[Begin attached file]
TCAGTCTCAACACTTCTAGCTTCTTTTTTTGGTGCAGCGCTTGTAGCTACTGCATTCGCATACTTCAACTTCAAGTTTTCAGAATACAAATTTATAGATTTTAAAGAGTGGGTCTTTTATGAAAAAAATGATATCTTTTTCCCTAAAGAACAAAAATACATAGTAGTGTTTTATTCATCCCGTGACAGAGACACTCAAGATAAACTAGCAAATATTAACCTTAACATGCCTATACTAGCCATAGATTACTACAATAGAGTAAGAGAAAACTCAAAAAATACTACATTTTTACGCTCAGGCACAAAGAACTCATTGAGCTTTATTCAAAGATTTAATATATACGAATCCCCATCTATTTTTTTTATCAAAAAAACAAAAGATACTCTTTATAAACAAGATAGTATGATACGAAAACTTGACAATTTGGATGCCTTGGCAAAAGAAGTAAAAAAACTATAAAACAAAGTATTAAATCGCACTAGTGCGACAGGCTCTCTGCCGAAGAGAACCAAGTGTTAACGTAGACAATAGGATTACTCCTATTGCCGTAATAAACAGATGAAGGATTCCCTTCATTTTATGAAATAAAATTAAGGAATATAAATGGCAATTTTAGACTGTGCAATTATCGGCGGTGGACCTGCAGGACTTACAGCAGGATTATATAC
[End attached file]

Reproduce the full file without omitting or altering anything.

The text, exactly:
TCAGTCTCAACACTTCTAGCTTCTTTTTTTGGTGCAGCGCTTGTAGCTACTGCATTCGCATACTTCAACTTCAAGTTTTCAGAATACAAATTTATAGATTTTAAAGAGTGGGTCTTTTATGAAAAAAATGATATCTTTTTCCCTAAAGAACAAAAATACATAGTAGTGTTTTATTCATCCCGTGACAGAGACACTCAAGATAAACTAGCAAATATTAACCTTAACATGCCTATACTAGCCATAGATTACTACAATAGAGTAAGAGAAAACTCAAAAAATACTACATTTTTACGCTCAGGCACAAAGAACTCATTGAGCTTTATTCAAAGATTTAATATATACGAATCCCCATCTATTTTTTTTATCAAAAAAACAAAAGATACTCTTTATAAACAAGATAGTATGATACGAAAACTTGACAATTTGGATGCCTTGGCAAAAGAAGTAAAAAAACTATAAAACAAAGTATTAAATCGCACTAGTGCGACAGGCTCTCTGCCGAAGAGAACCAAGTGTTAACGTAGACAATAGGATTACTCCTATTGCCGTAATAAACAGATGAAGGATTCCCTTCATTTTATGAAATAAAATTAAGGAATATAAATGGCAATTTTAGACTGTGCAATTATCGGCGGTGGACCTGCAGGACTTACAGCAGGATTATATAC